• Extreme heat worsens drought conditions and wildfire risk. Heat waves, drought and wildfire are interconnected and can influence one another. Global warming is expected to increase the frequency of droughts and heat waves, and hot–dry events can cause wildfires, tree deaths and crop losses. A heat wave across Texas in the summer of 2022 exacerbated the extreme drought conditions impacting the state’s agriculture sector as soils lost moisture and retained heat. Drought is often linked to famine such as the current hunger crisis in the Horn of Africa or to increased costs in the food supply chain. In western Europe, the heat wave in July 2022 helped fuel fires in Spain, Portugal and France. Dry forests and hot winds complicated firefighting and forced evacuations in the region.
  • Urban areas are hotter than outlying areas. According to the U.S. EPA, “heat islands” are urbanized areas that experience higher temperatures than outlying areas, with daytime temperatures in urban areas about 1–7 degrees Fahrenheit higher than temperatures in outlying areas. Densely constructed buildings, more people and energy being burned off are causes of the heat island effect. As the climate warms, people who live in cities will face higher temperatures and stronger heat waves in the future. Increased demand for air conditioning to offset the effects of extreme heat may contribute to climate change when fossil fuels are burned to run air conditioners.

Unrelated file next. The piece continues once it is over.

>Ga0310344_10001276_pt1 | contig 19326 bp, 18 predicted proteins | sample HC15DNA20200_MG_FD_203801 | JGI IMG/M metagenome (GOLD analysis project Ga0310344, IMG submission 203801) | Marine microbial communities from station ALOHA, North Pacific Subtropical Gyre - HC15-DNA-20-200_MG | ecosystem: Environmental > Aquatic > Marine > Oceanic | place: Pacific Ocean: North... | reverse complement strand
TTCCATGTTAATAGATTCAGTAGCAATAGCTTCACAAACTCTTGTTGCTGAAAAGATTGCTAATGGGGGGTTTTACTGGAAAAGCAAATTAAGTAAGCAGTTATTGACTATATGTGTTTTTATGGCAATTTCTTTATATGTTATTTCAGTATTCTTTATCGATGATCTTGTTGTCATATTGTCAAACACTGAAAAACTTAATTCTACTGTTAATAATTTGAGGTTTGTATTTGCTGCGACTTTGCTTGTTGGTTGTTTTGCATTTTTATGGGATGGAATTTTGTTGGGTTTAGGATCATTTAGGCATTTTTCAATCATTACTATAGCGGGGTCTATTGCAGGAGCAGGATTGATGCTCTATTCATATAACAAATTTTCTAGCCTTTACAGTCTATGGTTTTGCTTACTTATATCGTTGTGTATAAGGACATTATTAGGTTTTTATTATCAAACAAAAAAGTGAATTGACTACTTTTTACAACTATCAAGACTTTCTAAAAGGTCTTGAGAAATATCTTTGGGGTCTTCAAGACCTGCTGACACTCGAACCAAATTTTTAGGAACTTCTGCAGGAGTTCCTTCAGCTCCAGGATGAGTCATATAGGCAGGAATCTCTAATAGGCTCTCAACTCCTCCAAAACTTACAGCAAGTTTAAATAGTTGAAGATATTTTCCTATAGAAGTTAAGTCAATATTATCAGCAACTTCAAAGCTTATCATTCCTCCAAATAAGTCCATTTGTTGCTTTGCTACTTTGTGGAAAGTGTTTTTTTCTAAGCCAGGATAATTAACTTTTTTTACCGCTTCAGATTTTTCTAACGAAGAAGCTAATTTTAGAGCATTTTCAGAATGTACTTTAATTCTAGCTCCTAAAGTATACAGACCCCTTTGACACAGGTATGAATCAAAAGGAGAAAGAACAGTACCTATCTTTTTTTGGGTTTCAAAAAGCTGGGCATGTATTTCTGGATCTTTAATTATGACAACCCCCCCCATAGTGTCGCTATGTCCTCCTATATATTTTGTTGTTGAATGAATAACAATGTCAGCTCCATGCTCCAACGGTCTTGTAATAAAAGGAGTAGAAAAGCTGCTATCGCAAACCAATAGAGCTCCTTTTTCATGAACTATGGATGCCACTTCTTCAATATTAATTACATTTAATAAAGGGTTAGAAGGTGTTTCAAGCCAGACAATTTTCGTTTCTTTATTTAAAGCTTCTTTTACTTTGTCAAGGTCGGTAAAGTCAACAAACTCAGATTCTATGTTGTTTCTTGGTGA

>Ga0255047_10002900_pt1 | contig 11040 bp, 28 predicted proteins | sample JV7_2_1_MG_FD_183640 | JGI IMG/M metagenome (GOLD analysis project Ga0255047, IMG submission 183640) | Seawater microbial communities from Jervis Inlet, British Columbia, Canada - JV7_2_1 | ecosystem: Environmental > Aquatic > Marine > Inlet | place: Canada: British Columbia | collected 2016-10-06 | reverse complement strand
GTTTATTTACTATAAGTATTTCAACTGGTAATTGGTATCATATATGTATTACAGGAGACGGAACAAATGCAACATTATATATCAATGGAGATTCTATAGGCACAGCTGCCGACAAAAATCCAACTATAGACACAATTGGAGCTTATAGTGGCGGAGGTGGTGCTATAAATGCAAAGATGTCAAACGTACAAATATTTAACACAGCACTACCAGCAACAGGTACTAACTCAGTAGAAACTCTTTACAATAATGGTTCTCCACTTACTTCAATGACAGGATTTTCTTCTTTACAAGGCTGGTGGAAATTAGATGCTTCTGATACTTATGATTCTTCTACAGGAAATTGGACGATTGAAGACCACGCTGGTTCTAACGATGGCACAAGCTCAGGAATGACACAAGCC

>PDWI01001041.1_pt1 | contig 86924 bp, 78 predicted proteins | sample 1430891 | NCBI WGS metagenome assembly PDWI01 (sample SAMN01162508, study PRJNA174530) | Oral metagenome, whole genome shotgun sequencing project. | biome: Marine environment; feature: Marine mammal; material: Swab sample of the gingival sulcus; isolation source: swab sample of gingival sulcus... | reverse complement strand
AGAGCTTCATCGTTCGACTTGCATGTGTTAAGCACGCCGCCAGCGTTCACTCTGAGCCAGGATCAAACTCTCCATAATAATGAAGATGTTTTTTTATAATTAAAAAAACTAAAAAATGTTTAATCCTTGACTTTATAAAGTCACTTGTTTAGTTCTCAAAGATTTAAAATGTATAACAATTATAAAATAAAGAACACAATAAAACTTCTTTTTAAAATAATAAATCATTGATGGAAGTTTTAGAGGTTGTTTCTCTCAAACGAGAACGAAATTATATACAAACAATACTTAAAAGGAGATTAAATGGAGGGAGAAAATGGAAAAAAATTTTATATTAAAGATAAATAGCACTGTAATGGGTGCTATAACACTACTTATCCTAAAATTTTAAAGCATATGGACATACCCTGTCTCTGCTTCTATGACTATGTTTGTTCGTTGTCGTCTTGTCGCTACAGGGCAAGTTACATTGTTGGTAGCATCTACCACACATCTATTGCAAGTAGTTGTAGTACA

How to Help

  • Support the development and application of heat mitigation and response plans. We know that heat waves will continue to increase in frequency and intensity and occur in under-prepared regions. Community-based plans are needed that identify heat-related risks and the populations exposed, particularly groups of people and geographies most likely to be severely and inequitably impacted. Plans should ensure the meaningful participation of at-risk populations in the planning process. The Indian city of Ahmedabad created the country’s first heat action plan in 2013, and plans in India are now embracing a more proactive than reactive approach.
  • Invest in solutions aimed at people disproportionately impacted by heat waves. Extreme heat is worse for low-income, non-white Americans. Studies show that people with lower incomes are exposed to heat waves for longer periods compared to their higher-income counterparts because of a combination of location and access to cooling solutions like air conditioning. Expanding access to sustainable air conditioning and community cooling centers and increasing vegetation such as trees in neighborhoods that lack them are needed. Direct cash payments can also support people whose lives and income opportunities are disrupted. Energy assistance plans can help low-income tenants and homeowners cover the cost of running air conditioning.